Newman is clearly relishing the opportunity to drive change from the inside out. As a veteran of Gazprom and, before that, BP, she is not put off by the behemoth parent. “It is nice to have that backing behind us,” she says. “I wanted to be in a smaller company but with that security to help us grow and expand. They are enabling us to do that. When I joined, Limejump was in that stage between start-up and scale up – wonderful, but lacking ‘scalable’ structure. I wanted to bring the right amount of structure without too many processes. We have processes in place where we need them, but it’s not a case of process for process sake. We can reproduce things, but we aren’t just diving into every shiny new thing. We’ve been taking our time recently; people in the market have asked if we’ve stopped, but no, we’re just trying to do things right.”
There is much to do, particularly in light of Boris Johnson’s statements on green investment leading the ‘Green Industrial Revolution’, including commitments to 40GW of offshore wind by 2030, the early phasing out of petrol and diesel cars by 2030, investment in new technologies and innovation funding for longer duration storage and flexibility, all to support the delivery of net zero by 2050. That will require massive amounts of investment, from government and elsewhere. Is this too ambitious?
“In my view there has never been more need for co-ordination across BEIS, OFGEM, National Grid and the industry to deliver the net zero commitment. We need the high-level messages converted to delivery plans providing clear signals for investment. National Grid are currently reviewing their product suite and we ask that they provide their product roadmap to 2025 and 2030 to support their Net Zero Future Energy Scenarios”.
She adds: “Realistically, distributed energy, where every single person is inputting, storing, and generating, is the future. There needs to be a clear view of how the system will operate across Distribution Network Operators and National Grid, especially with reference to an increasing proportion of distributed renewable energy. I see a clear data strategy as essential to successfully accessing flexibility from distributed renewable energy. There are building blocks in place, but we need clear signals so we can deliver.”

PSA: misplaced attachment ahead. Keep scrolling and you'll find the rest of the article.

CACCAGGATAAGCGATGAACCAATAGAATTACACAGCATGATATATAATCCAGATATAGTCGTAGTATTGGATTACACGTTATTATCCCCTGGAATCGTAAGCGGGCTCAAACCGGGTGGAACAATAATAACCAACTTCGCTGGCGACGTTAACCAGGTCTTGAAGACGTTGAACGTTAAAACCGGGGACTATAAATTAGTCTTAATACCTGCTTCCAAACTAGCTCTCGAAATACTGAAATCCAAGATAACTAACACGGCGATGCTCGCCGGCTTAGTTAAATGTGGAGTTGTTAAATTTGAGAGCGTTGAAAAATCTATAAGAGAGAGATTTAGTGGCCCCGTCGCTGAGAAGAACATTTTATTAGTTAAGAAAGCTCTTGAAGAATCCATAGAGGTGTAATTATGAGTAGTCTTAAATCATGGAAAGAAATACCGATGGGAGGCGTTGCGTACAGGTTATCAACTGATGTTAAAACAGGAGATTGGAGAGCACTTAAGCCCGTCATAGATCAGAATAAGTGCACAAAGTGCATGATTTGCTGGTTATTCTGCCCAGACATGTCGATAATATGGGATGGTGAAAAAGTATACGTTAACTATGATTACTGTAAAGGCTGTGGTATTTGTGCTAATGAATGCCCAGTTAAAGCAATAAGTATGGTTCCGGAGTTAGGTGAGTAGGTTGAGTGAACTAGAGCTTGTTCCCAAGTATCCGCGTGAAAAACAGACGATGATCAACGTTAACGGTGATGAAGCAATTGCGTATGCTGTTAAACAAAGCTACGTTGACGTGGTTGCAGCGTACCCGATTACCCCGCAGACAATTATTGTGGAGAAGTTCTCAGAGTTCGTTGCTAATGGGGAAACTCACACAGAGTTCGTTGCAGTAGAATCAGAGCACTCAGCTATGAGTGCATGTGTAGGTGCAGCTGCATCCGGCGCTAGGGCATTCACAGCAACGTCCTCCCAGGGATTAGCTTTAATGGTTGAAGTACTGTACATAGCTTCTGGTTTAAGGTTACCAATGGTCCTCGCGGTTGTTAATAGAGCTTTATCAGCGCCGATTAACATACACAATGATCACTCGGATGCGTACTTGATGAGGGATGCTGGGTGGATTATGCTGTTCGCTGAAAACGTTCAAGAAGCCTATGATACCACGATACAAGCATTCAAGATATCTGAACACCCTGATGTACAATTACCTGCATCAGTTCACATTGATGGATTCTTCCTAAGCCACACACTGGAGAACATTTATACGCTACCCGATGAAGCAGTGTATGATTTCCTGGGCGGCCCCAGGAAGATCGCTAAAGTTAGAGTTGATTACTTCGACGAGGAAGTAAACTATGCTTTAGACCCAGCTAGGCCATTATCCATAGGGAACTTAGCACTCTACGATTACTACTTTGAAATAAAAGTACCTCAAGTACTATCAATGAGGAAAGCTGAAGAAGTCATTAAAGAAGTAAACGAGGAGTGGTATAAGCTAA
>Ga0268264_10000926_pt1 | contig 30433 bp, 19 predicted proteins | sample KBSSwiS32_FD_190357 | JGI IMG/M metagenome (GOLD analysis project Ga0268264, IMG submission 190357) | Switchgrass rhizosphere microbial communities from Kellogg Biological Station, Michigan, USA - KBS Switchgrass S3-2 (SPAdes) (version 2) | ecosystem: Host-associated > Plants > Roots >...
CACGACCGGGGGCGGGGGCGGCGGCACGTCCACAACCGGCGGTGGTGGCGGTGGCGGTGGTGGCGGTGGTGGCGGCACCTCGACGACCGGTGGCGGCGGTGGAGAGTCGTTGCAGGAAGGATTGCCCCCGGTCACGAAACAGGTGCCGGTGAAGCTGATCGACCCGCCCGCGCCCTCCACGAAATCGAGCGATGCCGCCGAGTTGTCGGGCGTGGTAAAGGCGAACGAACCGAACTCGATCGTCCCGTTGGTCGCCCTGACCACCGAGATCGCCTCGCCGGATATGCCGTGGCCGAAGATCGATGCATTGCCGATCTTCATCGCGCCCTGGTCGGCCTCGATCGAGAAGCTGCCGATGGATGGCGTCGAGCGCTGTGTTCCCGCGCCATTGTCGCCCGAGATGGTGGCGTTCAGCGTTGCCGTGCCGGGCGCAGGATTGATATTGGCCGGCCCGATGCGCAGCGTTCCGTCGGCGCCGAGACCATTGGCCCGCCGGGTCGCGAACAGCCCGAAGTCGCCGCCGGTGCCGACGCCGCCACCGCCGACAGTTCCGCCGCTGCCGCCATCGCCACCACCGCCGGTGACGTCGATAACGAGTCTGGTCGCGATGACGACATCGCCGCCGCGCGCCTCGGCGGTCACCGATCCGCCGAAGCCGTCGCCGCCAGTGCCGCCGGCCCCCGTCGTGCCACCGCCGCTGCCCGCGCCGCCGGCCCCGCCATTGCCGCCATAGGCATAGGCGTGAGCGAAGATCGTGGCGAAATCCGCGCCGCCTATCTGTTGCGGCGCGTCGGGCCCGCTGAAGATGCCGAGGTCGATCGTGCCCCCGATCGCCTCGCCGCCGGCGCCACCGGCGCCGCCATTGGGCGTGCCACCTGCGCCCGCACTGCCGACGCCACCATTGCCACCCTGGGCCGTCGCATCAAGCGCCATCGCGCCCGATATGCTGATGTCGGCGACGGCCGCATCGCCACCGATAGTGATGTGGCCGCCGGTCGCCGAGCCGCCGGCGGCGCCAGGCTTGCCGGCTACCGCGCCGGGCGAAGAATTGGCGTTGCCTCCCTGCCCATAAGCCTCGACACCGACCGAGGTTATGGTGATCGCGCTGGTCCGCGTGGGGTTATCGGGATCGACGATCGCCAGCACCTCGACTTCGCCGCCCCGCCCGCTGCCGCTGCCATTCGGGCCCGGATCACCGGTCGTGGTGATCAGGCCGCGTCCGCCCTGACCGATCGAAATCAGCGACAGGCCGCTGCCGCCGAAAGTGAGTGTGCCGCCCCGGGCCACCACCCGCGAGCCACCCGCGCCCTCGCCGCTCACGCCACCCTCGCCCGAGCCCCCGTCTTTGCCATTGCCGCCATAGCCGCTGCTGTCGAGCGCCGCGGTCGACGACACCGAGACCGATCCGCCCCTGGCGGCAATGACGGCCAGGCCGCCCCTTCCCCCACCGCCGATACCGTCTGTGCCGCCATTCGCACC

One thing Newman is not short on is ambition, something she gives her dad the credit for. “I definitely put a lot of my success down to my father. He never said I couldn’t do anything – if I got on with it and worked hard, I was told there was no such thing as not achieving what I wanted. It is up to me.”
She now spends a lot of time mentoring, precisely because she recognises that not all of her colleagues in the industry grew up with that encouragement. She is also committed to role modelling a good work-life balance, saying that spending time with her husband, children and wider family makes her a better CEO.
And what of her ambition for Limejump? “It’s about scaling up now – that’s the hard bit,” she says. “Our tech set is very much designed to be transferable to other markets. When I came on board a year ago, that was the first question. I’ve been working on scenarios for putting our building blocks into Europe – we want to make sure our base is solid in the UK before we make those jumps, but that’s very much part of the plan.”
It will be technology companies, rather than the energy giants, that present the biggest competition, says Newman. “This is technology-led, and you need the best technologists to solve this problem, but it’s an exciting problem to solve. We have to move to a distributed energy solution, and that relies on technology. So, the big tech companies will come in and massively disrupt the market unless companies like ours get there first. To me, that means get going – if you don’t do it now, somebody else is going to come along and take it.”
She concludes: “The energy market is fundamentally going to change, no matter how much the big players may not want it to.”
While balancing the relationships between start-ups and oil majors, technologists and traditional energy traders, government policy and ambitious timelines, Newman has a clear eye on the prize.